A friend of ours recently related a story about her mother and her grandmother. After her grandfather died, her grandmother moved in with her parents. Her mother went out to play cards with friends one night and came home to find her mother standing at the top of the stairs, hands on hips and steam coming from her ears. "Where have you been?" her grandmother demanded. "Do you know what time it is?"
Our friend's mother decided she had had enough of her mother's nagging. "Mother," she said, "I am 65 years old, and I can stay out as late as I want."
It's a true story, and it offers a couple of lessons. First, parents will always worry about their children. And second, children can't stop their parents from worrying about them.
Some children, however, cause a little more worry than others. Parents of a child with a disability or mental illness may wonder how their child will get along without them. One tool that many families use is a special needs trust.
When you establish a trust, you appoint a third party to manage real estate, assets, even a personal injury damage award for your own benefit or the benefit of someone else. You can do this at any time for just about any legal reason. A trust is an extremely flexible tool, a kind of made-to-order problem solver that may even have tax advantages.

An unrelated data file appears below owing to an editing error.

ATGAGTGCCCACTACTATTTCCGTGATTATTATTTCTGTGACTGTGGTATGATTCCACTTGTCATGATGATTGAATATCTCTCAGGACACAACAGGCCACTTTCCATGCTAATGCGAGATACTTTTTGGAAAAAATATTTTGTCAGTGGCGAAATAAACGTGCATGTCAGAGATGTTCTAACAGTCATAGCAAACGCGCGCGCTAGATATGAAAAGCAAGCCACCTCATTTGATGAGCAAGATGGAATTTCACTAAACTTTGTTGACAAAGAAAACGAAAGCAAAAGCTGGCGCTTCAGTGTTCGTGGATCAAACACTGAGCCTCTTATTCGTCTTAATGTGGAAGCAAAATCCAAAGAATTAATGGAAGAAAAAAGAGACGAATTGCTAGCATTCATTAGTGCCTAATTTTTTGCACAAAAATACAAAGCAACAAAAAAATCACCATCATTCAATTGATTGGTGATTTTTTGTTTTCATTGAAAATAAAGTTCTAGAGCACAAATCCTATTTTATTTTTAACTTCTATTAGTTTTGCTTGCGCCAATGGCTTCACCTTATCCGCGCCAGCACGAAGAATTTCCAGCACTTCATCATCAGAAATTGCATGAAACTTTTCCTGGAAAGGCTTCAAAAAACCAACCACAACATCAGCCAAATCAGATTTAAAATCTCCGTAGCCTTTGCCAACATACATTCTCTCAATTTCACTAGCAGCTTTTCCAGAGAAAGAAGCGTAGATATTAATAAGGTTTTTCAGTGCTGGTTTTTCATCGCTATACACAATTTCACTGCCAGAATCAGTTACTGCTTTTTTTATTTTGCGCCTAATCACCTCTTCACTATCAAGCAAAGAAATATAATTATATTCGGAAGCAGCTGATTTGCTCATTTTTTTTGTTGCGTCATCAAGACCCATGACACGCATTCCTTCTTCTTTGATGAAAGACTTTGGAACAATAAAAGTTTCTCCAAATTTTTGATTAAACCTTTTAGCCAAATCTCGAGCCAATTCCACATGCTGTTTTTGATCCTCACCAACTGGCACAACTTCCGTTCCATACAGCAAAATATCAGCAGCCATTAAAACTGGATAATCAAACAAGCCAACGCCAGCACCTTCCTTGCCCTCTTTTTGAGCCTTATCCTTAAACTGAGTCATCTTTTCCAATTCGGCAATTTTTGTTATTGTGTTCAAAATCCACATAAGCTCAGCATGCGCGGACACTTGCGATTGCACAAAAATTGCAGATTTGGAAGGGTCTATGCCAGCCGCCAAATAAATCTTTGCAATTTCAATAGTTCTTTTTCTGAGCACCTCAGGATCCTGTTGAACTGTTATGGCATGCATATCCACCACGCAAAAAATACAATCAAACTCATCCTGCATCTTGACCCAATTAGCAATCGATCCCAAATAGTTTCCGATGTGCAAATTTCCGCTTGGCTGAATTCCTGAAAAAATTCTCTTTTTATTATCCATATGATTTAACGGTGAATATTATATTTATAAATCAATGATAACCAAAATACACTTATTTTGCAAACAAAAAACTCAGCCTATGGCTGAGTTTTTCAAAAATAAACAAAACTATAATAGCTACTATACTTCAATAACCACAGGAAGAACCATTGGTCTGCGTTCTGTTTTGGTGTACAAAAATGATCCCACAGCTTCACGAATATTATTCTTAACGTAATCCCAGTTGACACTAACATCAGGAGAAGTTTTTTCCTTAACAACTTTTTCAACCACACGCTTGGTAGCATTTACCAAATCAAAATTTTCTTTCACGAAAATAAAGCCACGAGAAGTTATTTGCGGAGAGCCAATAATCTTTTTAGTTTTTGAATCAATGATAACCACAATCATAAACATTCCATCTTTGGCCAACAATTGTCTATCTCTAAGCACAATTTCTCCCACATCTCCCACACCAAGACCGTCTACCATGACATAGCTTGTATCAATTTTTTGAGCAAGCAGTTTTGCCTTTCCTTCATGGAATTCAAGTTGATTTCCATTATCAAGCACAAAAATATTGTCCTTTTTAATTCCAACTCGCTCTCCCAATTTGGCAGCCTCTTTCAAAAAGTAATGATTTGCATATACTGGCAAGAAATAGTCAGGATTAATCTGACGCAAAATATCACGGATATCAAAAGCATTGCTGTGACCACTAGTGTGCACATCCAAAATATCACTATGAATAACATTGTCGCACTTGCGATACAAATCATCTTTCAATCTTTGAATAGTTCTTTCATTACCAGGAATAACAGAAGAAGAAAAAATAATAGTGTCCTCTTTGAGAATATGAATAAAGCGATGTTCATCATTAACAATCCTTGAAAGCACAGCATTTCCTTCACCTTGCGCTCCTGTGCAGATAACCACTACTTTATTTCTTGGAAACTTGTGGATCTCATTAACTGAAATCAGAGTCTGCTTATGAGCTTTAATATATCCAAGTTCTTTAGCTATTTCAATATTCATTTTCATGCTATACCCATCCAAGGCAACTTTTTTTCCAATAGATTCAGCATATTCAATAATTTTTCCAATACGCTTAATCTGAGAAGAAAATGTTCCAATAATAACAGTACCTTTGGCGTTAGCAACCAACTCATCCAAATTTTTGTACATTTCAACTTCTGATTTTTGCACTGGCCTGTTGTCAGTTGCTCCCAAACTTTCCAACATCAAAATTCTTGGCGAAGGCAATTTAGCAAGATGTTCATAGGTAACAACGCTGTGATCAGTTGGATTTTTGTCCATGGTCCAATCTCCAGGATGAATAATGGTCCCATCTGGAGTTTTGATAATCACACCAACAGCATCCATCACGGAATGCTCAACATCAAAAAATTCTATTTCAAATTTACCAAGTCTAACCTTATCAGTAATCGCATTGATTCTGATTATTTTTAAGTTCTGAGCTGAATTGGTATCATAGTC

A special needs trust is a type of trust that has been tailored to support a beneficiary who is incapable of supporting him- or herself. You can specify in the trust agreement that your beneficiary's housing and medical costs, daily expenses and any other financial obligations will be paid for by the trust. You can include a provision that your child have a steady supply of jelly beans or that your child live within five miles of a relative. Trusts are that malleable.
There are other important advantages, though, that we will discuss in our next post.
Source: Findlaw.com, "Special Needs Trusts FAQs," accessed Aug. 10, 2015